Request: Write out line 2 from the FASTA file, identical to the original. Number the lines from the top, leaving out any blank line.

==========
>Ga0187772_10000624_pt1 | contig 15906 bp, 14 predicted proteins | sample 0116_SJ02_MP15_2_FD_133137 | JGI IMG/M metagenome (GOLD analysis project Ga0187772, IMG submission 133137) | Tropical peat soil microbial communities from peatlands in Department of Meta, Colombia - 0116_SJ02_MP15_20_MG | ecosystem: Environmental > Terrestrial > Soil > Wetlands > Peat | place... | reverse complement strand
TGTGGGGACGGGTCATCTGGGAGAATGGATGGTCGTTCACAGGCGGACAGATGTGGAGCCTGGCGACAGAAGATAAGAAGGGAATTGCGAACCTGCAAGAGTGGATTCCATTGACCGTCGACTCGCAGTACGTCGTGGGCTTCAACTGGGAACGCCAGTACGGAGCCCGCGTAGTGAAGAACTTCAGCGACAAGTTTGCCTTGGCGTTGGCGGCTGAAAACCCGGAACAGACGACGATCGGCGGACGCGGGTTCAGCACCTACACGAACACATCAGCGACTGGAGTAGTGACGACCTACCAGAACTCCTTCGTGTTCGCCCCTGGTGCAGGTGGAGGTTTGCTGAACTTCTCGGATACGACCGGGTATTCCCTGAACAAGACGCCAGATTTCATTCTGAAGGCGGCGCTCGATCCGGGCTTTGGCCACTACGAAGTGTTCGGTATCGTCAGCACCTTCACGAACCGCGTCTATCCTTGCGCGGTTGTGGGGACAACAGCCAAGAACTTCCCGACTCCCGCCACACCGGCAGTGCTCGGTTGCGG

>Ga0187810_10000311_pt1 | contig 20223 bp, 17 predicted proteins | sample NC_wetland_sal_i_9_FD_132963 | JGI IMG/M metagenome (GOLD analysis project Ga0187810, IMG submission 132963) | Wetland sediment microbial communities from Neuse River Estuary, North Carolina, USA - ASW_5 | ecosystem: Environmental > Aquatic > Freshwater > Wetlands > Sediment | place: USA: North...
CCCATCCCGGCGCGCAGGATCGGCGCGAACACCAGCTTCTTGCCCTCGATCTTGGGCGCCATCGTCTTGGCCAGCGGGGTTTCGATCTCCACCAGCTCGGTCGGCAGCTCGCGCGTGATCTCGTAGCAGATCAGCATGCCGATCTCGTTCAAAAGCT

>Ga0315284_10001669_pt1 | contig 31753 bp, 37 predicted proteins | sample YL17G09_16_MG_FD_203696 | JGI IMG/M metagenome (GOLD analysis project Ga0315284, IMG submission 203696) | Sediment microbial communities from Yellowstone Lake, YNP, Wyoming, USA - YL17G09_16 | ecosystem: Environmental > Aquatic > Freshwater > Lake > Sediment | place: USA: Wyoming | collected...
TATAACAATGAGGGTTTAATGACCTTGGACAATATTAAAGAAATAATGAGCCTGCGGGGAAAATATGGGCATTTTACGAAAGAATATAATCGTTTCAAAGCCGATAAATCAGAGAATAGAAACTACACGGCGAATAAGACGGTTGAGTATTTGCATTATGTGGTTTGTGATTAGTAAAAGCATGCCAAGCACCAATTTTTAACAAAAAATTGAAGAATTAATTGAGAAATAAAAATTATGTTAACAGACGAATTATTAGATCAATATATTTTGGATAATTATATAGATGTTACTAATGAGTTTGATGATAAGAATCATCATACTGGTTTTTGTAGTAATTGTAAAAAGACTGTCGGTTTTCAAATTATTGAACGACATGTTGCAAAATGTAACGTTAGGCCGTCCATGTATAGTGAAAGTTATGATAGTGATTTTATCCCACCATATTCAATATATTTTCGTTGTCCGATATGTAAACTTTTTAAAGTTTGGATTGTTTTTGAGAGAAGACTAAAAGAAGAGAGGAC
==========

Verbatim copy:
TGTGGGGACGGGTCATCTGGGAGAATGGATGGTCGTTCACAGGCGGACAGATGTGGAGCCTGGCGACAGAAGATAAGAAGGGAATTGCGAACCTGCAAGAGTGGATTCCATTGACCGTCGACTCGCAGTACGTCGTGGGCTTCAACTGGGAACGCCAGTACGGAGCCCGCGTAGTGAAGAACTTCAGCGACAAGTTTGCCTTGGCGTTGGCGGCTGAAAACCCGGAACAGACGACGATCGGCGGACGCGGGTTCAGCACCTACACGAACACATCAGCGACTGGAGTAGTGACGACCTACCAGAACTCCTTCGTGTTCGCCCCTGGTGCAGGTGGAGGTTTGCTGAACTTCTCGGATACGACCGGGTATTCCCTGAACAAGACGCCAGATTTCATTCTGAAGGCGGCGCTCGATCCGGGCTTTGGCCACTACGAAGTGTTCGGTATCGTCAGCACCTTCACGAACCGCGTCTATCCTTGCGCGGTTGTGGGGACAACAGCCAAGAACTTCCCGACTCCCGCCACACCGGCAGTGCTCGGTTGCGG